Brad Boston, Cisco Senior Vice President in the Global Government Solutions Group, discusses the recent milestones in Cisco’s Internet Router in Space program, including the first-ever software upgrade of an Internet Protocol router aboard a commercial satellite while in orbit, as well as completing the industry’s first VoIP call made without the use of any terrestrial infrastructure to route the call.
Okay Flip fans – now’s your chance to get creative like OK GO and show off your holiday spirit and send video greeting cards to your friends and family – via email or now on Facebook! We just launched on our new Video Greeting Card Facebook app: www.facebook.com/flipvideo or http://apps.facebook.com/flip_video_ecard/. This brand new app lets you load a video into a selection of unique holiday inspired greeting card templates… and what’s cool is that it can be video from any device that you load into Facebook– a Flip camera (which we know is your favorite video device) an iPhone, digital camera, and others. You have to check it out!
The latest version of FlipShare software is also coming. Its planned for Dec. 15. For those of you who don’t know what FlipShare software is – it is a preloaded software on your Flip camera that enables you to easily organize all your videos, email friends and family or directly post your video to Facebook, Twitter or YouTube.
The latest version of FlipShare (5.10) includes 3 new fun to use features:
dozens of holiday greeting card templates which enables you to send privately to friends and family,
improved private sharing options
the ability to quickly import contacts from their online email accounts such as AOL™, Google™, Hotmail™ and Yahoo™.
The private sharing feature enables you to easily and privately share your videos -- plus share comments on your favorites. It’s like having a private video community page for those users who want to share only with their friends and family.
These video greeting cards are a great last minute way to send a greeting card – or maybe you want to send a thank you video greeting for all the great gifts you get for the holidays. Get your Flips out and start recording! – we hope we are on your holiday greeting card list this year!
With Cisco ūmi, you can be even more creative than ever before and customize your own video message. You can have fun recording personalized outgoing messages and share them on Facebook, YouTube or via email. You can also assign your friends and family custom ringtones. Plus, if you’re on the “go,” video messages can be checked from your laptop!
If someone doesn’t pick up using Cisco ūmi, leave them a message…a video message!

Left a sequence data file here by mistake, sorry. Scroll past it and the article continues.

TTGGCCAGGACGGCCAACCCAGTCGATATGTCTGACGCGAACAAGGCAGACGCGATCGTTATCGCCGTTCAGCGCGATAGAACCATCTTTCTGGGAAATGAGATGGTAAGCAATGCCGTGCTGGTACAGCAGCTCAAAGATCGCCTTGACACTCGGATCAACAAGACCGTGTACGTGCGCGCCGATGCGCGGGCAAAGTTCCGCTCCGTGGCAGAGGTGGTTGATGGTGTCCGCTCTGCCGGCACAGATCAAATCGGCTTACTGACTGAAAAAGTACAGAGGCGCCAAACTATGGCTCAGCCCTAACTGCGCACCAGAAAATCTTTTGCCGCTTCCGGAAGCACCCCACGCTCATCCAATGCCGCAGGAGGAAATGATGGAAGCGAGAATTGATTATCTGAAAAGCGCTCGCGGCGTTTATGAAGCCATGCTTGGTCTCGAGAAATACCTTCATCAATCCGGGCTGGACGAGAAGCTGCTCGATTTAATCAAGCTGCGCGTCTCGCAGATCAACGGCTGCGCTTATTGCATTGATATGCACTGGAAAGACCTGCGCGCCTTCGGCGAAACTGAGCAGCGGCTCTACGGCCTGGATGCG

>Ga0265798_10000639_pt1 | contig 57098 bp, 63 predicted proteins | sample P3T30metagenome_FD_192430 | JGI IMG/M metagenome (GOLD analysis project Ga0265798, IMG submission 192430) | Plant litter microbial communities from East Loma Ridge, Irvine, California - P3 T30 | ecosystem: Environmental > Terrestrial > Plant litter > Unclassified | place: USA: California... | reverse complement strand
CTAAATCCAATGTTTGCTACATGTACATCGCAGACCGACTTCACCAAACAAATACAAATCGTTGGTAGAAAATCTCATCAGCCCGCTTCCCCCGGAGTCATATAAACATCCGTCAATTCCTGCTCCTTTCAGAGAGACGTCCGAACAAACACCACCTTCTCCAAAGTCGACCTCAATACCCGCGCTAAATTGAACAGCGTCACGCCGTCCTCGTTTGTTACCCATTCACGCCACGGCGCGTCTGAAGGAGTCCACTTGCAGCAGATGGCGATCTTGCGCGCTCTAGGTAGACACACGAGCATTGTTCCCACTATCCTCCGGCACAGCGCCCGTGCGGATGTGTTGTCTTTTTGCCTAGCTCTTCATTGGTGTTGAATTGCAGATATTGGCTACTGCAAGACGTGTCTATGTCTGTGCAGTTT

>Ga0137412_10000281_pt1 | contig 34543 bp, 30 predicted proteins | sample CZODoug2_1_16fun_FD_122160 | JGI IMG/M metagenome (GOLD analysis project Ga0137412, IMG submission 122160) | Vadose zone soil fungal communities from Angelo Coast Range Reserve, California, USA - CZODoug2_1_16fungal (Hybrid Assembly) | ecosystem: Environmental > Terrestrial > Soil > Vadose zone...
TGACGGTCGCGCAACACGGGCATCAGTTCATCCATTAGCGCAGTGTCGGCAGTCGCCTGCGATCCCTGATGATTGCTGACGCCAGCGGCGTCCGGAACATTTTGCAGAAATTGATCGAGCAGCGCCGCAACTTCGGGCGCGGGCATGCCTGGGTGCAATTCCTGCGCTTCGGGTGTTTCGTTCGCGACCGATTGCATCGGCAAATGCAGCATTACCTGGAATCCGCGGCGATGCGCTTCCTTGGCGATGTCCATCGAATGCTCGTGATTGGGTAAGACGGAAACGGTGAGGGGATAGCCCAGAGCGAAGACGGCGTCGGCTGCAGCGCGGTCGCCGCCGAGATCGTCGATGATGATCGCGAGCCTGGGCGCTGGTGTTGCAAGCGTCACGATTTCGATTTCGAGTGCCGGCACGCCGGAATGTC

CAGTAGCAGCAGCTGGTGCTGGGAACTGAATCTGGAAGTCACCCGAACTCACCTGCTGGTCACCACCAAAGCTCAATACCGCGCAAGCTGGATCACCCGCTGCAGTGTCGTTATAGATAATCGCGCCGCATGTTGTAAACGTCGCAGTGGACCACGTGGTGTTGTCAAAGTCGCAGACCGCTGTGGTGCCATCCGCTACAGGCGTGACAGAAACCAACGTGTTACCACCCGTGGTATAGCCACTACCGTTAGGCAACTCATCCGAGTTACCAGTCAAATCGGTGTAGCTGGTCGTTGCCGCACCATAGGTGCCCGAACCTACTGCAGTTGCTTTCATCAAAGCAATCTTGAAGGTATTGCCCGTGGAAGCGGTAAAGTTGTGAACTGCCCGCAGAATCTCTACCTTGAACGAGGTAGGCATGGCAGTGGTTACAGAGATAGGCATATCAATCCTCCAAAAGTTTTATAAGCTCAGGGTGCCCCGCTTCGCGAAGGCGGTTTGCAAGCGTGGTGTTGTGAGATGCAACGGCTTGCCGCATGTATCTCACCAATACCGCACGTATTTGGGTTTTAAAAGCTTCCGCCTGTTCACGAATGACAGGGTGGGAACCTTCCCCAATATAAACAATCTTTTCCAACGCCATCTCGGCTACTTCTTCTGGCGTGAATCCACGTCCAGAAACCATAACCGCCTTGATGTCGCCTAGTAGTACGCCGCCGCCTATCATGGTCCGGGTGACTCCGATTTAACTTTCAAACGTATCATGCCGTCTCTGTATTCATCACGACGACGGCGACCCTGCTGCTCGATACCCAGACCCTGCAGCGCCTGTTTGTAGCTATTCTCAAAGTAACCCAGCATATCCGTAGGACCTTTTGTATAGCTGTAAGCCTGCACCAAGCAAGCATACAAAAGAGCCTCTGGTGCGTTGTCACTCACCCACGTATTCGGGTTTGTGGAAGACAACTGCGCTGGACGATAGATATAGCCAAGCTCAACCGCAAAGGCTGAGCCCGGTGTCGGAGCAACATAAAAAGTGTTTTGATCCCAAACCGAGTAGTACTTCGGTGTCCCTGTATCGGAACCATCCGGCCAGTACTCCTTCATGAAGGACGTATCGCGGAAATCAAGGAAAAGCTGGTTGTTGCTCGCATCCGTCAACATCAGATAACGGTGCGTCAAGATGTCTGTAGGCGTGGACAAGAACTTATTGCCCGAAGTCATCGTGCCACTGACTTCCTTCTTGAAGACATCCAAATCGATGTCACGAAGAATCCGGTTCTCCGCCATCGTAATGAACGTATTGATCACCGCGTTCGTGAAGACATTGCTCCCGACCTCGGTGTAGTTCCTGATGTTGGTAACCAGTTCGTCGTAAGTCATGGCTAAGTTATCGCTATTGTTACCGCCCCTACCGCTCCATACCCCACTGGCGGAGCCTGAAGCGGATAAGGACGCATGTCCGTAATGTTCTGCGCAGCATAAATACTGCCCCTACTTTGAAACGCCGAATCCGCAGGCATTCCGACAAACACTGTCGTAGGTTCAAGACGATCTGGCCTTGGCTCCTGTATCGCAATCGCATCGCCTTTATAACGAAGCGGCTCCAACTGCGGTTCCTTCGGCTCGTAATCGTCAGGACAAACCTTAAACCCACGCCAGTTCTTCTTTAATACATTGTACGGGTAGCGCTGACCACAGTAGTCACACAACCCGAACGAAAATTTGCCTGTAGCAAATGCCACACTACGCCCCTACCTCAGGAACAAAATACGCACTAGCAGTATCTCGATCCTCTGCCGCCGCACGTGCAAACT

Congratulations to Cisco ūmi 50 for 50 WINNER from last week- Jacqueline Griffin! We will be contacting you via email to give you your gift card!
Here’s the $50 Visa Gift card question of the week. Please comment with your name, email and in 50 words or less. Sweepstakes for this period starts from today until next Sunday, December 5 2010 at 11:59PM PST. We will announce the winner next Monday, at 9:00AM PST with the next opportunity to win a $50 Visa Gift Card. For official rules, please click here.
Tell us in 50-words or less, what would your personalized ūmi video message say?
Higher quality in video is obtained by using higher resolutions, more colors (increased bits per pixel), spatial audio (multiple audio channels and higher sampling rates), and multiple displays. All of these parameters increase demand for bandwidth — in turn increasing the sensitivity to degraded network conditions.
With video, when the impairments become apparent, the experience of the session deteriorates very quickly. Users are easily disturbed by poor video quality — and the bandwidth burden of video means that even slight deterioration of services within the network can significantly affect the video experience. Similarly, with video, the accompanying audio experience must be satisfactory and synchronization with the video must be consistent — and even more stringent requirement.
Video applications can be very sensitive to aspects of network performance. After the video has been packetized for IP transport, the network’s contribution to the video stream’s performance is generally limited to delay, jitter, and loss.
Delays arise from physical limits (speed of light) as well as queuing mechanisms in routers and gateways that the packets traverse along the way. When delay increases above 400 milliseconds (camera to display), people become aware of it and the delay starts to impede interactive communications.
Jitter is the variability of delay. Buffers can be used to smooth out variations in delay. However, too much buffering adds delay and prevents effective interactive video.